This is excellent news! Rotor now works on your iPhone!
I always think it’s difficult to tell you which were the best apps in any year, and 2016 is no different at all. What works for me as a great app won’t work for other people and vice-versa, so it all seems a little pointless. However, what I can tell you is which apps were important to me this year. I think that might be more interesting (or maybe not), and it’s certainly easier to do from my perspective.
So without further messing around, here are the apps that I used a lot, or found intriguing, or for whatever other reason, mattered.
Without a doubt Auxy is an app that I can’t do without, at least not currently anyway. I really love it. It works for me and just fits with how I think and work right now. I’m not saying that this will always be the case, but for now me and Auxy, we’re good. I also really like the sound packs that they’ve been releasing. I got them both and love them.
2. Model 15
Moog’s Model 15 is on my list for a totally different reason than Auxy is. Model 15 is here because it’s one of those apps that I keep fiddling with and getting into and then leaving for a bit, then coming back to. I don’t know if you do that, but I certainly do. I like Model 15 and I’d really like to do something useful with it, but so far I haven’t. Who knows, maybe in 2017 I will.
3. NOIZ (and KRFT)
NOIZ you’ll know from Studio Amplify. It’s a great app for making stuff even if you’ve no idea how to make stuff, and I’m all for that. Of course the nice chaps from Studio Amplify now have KRFT in beta and I’ve been playing with that recently. It is going to be awesome. I mentioned it not so long ago here, and I’m hoping to be able to tell you lots more soon enough.
I think that these apps are going to have a really bright future and are going to help users to make things in ways that they hadn’t thought about before.
I’m a fan of Mr HumbleTune’s apps, music, and design style. I think it’s great, and for good reason. His apps are amazing, and, pretty much everywhere too. I really like two of them though, nils, and frekvens. They really let you mangle sound, but in a good way, in a way that doesn’t hurt. I’m sure that other people find themselves coming back to the same FX apps over and over, and frekvens is one of those for me.
5. All things Korg
I can’t help myself but say that I do love Korg’s apps. They’ve done well this year. We’ve had good updates and new apps like ODYSSEi and iWAVESTATION. My personal favs are Gadget and iDS-10 though. Again I find myself coming back to these time and time again. I bet some of you do too.
6. AC Sabre
I think that Sabre has been a bit overlooked and that’s a shame. The AC Sabre is an amazing gestural performance tool for the iPhone and hasn’t really had the attention it should have had. I’d like to do a bit more with it myself next year as I think I’ve only barely scratched the surface of what it can do for me.
I posted on ROTOR and the tangible controllers yesterday, but it also deserves a mention here. I like modular apps but ROTOR (and Reactable mobile before it) seem to provide a more accessible route into modular than a lot of other apps in that genre. Now that ROTOR has the tangible controllers with it I’m hoping to get a bit more time to devote to it soon.
Unusual apps and alternative interfaces are very important to me. So Fluxpad is assured a place in my list. It gives you a different way to interface with sound and that in itself is important. I like that Fluxpad is playful and easy to use and yet at the same time a highly capable and flexible app for manipulating samples.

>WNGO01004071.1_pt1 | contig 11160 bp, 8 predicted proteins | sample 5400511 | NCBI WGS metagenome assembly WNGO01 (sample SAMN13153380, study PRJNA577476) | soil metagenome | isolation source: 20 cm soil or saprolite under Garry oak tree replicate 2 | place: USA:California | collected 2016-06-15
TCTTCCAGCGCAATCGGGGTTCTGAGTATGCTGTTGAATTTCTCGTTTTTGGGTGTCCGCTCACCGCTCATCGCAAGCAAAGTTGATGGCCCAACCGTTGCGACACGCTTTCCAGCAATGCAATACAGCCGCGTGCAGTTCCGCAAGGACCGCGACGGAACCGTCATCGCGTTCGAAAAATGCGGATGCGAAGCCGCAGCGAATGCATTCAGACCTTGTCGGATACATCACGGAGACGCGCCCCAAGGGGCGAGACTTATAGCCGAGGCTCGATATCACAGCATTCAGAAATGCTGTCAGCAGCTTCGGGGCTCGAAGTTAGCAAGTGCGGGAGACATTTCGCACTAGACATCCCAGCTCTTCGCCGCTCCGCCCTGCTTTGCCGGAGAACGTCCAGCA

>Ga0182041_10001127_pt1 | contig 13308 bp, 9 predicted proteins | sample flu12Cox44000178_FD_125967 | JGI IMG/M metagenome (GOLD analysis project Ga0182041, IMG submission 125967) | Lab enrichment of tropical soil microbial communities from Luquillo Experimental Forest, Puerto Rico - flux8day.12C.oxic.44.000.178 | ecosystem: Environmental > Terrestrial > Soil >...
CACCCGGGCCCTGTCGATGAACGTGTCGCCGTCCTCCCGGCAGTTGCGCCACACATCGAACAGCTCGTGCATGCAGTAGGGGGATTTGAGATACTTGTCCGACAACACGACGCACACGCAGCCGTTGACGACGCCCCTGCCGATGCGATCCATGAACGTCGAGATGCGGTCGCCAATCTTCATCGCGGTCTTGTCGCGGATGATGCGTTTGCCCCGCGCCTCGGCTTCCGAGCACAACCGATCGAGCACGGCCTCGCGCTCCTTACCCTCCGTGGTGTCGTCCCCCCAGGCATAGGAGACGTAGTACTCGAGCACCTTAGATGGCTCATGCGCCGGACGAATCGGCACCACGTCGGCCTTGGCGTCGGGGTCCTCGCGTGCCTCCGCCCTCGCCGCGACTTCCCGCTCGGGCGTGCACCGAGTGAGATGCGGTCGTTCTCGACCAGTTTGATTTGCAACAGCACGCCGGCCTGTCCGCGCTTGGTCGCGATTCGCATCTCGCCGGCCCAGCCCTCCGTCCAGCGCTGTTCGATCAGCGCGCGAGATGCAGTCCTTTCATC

There had to be a DAW in the list and it’s Cubasis 2.0. It’s been a big help to me on a project that I’m working on so it’s in my list. However, there was stiff competition from n-Track Studio 8 which arrived quite recently. It will be interesting to see how some of the big, and one or two little, DAWs survive in 2017.
I love drum apps. Patterning is another app that just fits with my workflow. It’s just intuitive and fluid and it makes perfect sense to me. I can’t say that about all drum apps I’m afraid, but Patterning is probably one of the few go to drum apps that stays on my iPad. I’d love there to be an iPhone version too.
You might find this one a little strange, but more will become apparent soon. For now I’ll tell you that I love Wotja’s ability to create an ambient soundscape from a few words. It’s simple to tailor and tweak to do exactly what you want too.
I’ve also found myself coming back to Mixtikl recently and really getting into that app again. I think that these generative technologies are so deep that it can be easy to get lost. However, I think it’s worth it to dive in and explore and I’d like to do more of that in 2017 with all of Intermorphic’s tools.
Last and by no means least is Skram from Liine. I’m a fan of apps that make the process of creating music simpler and more immediate. To me that’s really important. I thought Skram was great when it first came out and the latest update has made it even more usable. I hope that it keeps going and brings more and more people into making music, and I’d also really like to see an iPhone version of it too.
So that’s 12 apps (more if I’m honest) that mattered to me and continue to do so. I hope you found that interesting. Feel free to ask any questions in the comments.
Reactable have a long history in creating innovative musical instruments, starting out with their original Reactable, moving to Reactable Mobile, and now with ROTOR and their accompanying controllers.
Of course tangible controllers for an iPad aren’t actually a new thing. In fact, two years ago Tuna DJ brought out their control knobs (you can see them here in this post). Enough of those for the moment.
When Reactable brought out their first mobile app it was a very different beast to the other modular apps around at the time. When they recently followed up with their new ROTOR app it was another big step, but not just a software step, one that they aimed to provide users with an experience that is somewhere in between using the full hardware version of the reactable and an iPad app.
So the real question is, have they succeeded?
I’d say yes. In many ways. However, I’d also say that this is not a perfect solution, and if that’s what you’re seeking then you’re almost certainly looking in the wrong place. Before deciding whether the ROTOR tangible controllers are for you or not it’s worth understanding what to compare them against. A brand new Reactable will currently cost you 5900€ (that’s with an 800€ discount). A set of ROTOR controllers will set you back 39.90€, which is about 0.7% of the cost of a full Reactable. In my mind that’s a pretty good deal.